What is Justice?

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The Triumph of Justice by Gabriel Metsu.

I was talking with an old college friend about the Zimmerman trial, race, Martin Luther King, and the concept of social justice.  My friend expressed some discomfort with the term social justice because it seems to get thrown around quite a bit without ever being specifically defined.  His last written statement was “Justice = ???”

I think that’s a fantastic question.  I can’t claim to answer it once and for all, but I’ll present my angle on what I mean when I use that word.  I’m a Christian and so is my friend, so I’ll be speaking in Christian terms and making primary use of the tools of our tradition to develop my ideas.

For me, on the most basic level, Justice = Being in Right Relationship.

My understanding of right relationship involves things like fairness, equity, informed consent, reciprocation, empathy, compassion, trust, and shared responsibility.

The term justice can be broadly applied to the interaction between any collection of two or more moral agents (e.g. person-person, person-object, person-planet, person-society, society-society, person-God, etc.).  Wherever one of these relationships is broken or violated, injustice exists.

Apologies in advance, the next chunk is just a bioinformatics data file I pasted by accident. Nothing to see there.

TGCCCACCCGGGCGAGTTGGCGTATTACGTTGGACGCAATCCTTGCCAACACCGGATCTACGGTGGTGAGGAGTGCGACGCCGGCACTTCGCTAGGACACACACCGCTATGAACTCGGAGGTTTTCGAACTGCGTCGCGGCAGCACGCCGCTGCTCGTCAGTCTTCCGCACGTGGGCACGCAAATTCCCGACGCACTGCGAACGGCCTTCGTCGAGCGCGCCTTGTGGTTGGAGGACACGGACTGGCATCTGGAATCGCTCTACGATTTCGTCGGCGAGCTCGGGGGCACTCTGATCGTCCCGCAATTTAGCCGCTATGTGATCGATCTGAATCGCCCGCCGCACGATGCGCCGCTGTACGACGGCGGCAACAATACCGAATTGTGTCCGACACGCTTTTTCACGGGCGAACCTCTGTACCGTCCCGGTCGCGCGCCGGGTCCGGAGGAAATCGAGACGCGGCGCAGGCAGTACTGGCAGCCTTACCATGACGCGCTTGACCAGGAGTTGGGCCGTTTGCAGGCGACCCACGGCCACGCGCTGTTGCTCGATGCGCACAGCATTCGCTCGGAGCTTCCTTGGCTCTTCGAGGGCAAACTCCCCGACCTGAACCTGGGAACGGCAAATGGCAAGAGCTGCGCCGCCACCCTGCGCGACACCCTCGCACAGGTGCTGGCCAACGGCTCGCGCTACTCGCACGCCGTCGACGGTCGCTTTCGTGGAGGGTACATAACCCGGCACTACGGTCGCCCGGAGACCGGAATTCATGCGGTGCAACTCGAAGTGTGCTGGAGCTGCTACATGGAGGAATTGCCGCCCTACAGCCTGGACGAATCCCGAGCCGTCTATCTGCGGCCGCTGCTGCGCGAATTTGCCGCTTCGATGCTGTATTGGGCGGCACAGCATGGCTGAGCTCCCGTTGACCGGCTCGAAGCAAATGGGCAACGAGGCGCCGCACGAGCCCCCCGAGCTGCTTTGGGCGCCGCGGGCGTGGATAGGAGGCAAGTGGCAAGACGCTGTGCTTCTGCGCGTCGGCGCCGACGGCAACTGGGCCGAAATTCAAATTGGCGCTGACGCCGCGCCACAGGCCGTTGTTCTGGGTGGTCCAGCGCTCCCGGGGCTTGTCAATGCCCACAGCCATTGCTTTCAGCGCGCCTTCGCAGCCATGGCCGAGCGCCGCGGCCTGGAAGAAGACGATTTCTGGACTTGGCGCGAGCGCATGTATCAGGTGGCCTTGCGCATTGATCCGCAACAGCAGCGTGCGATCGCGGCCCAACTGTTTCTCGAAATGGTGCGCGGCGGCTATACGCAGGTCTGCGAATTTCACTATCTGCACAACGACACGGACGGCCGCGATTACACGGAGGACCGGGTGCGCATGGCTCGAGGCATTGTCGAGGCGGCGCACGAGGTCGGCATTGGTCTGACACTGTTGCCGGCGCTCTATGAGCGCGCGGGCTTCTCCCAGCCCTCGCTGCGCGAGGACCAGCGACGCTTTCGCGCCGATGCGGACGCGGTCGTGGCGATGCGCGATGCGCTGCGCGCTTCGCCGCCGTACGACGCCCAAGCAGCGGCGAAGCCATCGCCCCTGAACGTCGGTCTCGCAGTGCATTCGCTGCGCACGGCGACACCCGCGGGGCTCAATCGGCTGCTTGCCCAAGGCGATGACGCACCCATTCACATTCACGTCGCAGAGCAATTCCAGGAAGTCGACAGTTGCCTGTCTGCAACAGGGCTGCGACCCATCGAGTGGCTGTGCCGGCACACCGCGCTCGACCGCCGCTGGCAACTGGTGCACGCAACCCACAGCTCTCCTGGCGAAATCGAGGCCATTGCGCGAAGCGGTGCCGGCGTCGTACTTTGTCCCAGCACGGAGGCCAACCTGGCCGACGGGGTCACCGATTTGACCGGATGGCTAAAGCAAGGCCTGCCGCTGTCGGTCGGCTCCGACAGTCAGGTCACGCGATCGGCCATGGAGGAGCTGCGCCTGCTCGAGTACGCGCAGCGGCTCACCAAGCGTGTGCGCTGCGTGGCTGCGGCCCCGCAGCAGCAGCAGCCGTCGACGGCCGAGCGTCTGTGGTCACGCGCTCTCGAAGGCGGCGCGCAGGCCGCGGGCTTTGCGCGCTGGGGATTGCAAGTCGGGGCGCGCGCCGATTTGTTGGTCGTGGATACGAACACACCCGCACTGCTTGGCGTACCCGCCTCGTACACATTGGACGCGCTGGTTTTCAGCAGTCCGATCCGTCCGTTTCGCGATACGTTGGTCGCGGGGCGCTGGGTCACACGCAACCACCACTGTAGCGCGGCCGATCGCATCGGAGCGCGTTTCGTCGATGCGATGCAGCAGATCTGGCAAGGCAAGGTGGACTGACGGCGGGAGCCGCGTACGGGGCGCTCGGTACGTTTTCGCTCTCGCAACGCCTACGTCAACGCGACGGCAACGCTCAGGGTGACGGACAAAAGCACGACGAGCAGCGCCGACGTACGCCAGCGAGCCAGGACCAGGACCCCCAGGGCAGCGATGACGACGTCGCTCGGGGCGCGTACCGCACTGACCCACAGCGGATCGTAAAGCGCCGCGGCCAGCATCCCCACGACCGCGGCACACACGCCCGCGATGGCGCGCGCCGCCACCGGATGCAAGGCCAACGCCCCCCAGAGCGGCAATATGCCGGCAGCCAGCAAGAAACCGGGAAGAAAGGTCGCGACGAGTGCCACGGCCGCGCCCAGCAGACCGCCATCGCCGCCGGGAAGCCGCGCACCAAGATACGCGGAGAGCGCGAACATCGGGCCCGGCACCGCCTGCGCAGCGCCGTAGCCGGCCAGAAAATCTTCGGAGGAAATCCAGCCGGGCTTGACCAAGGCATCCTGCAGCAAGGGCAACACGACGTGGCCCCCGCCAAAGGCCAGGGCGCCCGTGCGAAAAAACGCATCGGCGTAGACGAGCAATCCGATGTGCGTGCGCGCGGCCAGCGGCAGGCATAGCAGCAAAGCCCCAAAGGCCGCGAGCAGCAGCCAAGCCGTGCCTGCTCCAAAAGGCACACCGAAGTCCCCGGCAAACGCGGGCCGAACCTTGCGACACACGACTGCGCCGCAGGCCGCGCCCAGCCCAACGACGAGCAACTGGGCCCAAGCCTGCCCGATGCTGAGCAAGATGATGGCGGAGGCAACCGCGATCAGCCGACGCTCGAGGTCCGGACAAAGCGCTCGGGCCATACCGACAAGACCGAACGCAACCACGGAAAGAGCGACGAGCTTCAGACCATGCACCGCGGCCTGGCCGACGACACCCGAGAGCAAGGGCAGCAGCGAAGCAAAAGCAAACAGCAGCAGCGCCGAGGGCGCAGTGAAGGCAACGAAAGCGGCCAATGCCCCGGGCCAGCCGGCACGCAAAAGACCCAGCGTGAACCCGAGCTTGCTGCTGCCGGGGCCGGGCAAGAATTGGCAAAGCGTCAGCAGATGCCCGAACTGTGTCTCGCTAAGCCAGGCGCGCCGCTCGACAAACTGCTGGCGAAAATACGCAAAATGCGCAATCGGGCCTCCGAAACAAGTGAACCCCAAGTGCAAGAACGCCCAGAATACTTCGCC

Social justice is simply the concept of right relationship applied to the political and economic connections between people in large groups. 

Speaking as a Christian, I believe there are plenty of texts in the Bible that speak on this subject.  Here are just a few of my favorites:

Psalm 9; Psalm 12; Isaiah 58:6-10; Amos 5:11-12; Matthew 25:31-46; James 5:1-6

Before you read on, take a minute to click and read those links.  Let those words sink in a bit.  Go ahead, I’ll wait…

Fairness in political and economic relations is a big deal.  Our hyper-individualized consumerist society does its best to shield us from witnessing the effects of the unjust relationships in which we participate.  We are actively discouraged from examining the real human and environmental costs of our way of life.  Those who pursue ethical integrity in these matters are typically ostracized as weirdos or else canonized as saints.

The particular model of justice to which I subscribe is the model called Restorative Justice.  This theory of justice was used by Archbishop Desmond Tutu in his work with the Truth & Reconciliation Commission in post-Apartheid South Africa. 

The opposite of Restorative Justice is Retributive Justice (quid pro quo, and eye for an eye, etc.).  Under Retributive Justice, justice is served when an offender is caught and made to “pay the price” for what he/she has done.  To me, this is a dead-end street.  As Gandhi said, “An eye for an eye and eventually the whole world goes blind.”

Restorative Justice, on the other hand, says there can be no justice without mercy and no mercy without justice.  Under Restorative Justice, a relationship has been damaged when an offense is committed.  Punishment and reparations may be part of the mending of that relationship, but punishment is only ever a means to an end.  Justice is served when right relationship is restored.  Reconciliation, not punishment, is the proper end of justice.

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